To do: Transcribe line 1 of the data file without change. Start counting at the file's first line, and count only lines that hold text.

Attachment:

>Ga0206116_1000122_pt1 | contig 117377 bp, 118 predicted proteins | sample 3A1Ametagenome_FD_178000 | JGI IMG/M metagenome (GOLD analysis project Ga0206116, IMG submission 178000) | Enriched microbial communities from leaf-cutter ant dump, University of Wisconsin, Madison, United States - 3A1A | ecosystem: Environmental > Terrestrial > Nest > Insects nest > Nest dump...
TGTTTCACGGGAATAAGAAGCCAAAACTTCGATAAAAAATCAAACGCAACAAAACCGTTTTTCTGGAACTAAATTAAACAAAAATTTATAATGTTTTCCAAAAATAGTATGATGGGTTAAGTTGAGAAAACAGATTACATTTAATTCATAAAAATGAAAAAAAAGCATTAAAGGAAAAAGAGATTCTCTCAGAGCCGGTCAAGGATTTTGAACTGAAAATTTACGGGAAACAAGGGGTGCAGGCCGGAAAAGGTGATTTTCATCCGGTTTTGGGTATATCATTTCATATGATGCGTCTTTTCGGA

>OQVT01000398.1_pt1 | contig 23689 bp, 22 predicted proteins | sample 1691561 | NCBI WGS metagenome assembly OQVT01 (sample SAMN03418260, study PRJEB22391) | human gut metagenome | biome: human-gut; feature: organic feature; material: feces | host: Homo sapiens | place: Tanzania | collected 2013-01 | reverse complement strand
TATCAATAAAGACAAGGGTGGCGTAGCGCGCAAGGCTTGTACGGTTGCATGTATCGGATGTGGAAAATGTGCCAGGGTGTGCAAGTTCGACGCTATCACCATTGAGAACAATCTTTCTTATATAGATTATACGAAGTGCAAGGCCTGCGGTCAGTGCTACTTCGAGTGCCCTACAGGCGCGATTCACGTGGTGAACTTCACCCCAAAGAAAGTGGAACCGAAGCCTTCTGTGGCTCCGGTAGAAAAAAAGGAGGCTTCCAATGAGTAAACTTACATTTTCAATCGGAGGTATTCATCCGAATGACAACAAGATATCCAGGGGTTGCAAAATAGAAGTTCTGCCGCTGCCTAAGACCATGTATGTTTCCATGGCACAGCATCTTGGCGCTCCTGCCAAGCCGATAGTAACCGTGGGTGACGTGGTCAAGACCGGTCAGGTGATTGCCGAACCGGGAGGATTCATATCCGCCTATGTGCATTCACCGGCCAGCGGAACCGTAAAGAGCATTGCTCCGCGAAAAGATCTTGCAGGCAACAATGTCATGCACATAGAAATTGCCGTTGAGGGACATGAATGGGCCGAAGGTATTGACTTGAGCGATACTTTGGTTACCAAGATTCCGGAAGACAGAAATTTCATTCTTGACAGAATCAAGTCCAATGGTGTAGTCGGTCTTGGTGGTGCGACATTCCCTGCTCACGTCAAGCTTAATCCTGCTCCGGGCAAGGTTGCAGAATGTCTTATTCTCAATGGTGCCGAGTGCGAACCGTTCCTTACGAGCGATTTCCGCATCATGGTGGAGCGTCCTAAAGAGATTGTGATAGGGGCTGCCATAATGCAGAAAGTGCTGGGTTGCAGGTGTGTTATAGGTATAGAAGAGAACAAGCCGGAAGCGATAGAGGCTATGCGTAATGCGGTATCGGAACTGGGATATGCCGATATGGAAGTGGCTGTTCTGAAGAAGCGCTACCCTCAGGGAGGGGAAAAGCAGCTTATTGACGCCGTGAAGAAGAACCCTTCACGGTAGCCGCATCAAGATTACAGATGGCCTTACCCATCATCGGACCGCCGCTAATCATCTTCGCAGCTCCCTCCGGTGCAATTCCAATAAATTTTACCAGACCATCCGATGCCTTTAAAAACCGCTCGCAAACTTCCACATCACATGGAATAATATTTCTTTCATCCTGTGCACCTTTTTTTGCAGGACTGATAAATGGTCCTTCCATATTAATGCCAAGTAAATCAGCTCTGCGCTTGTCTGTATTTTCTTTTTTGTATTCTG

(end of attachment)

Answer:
>Ga0206116_1000122_pt1 | contig 117377 bp, 118 predicted proteins | sample 3A1Ametagenome_FD_178000 | JGI IMG/M metagenome (GOLD analysis project Ga0206116, IMG submission 178000) | Enriched microbial communities from leaf-cutter ant dump, University of Wisconsin, Madison, United States - 3A1A | ecosystem: Environmental > Terrestrial > Nest > Insects nest > Nest dump...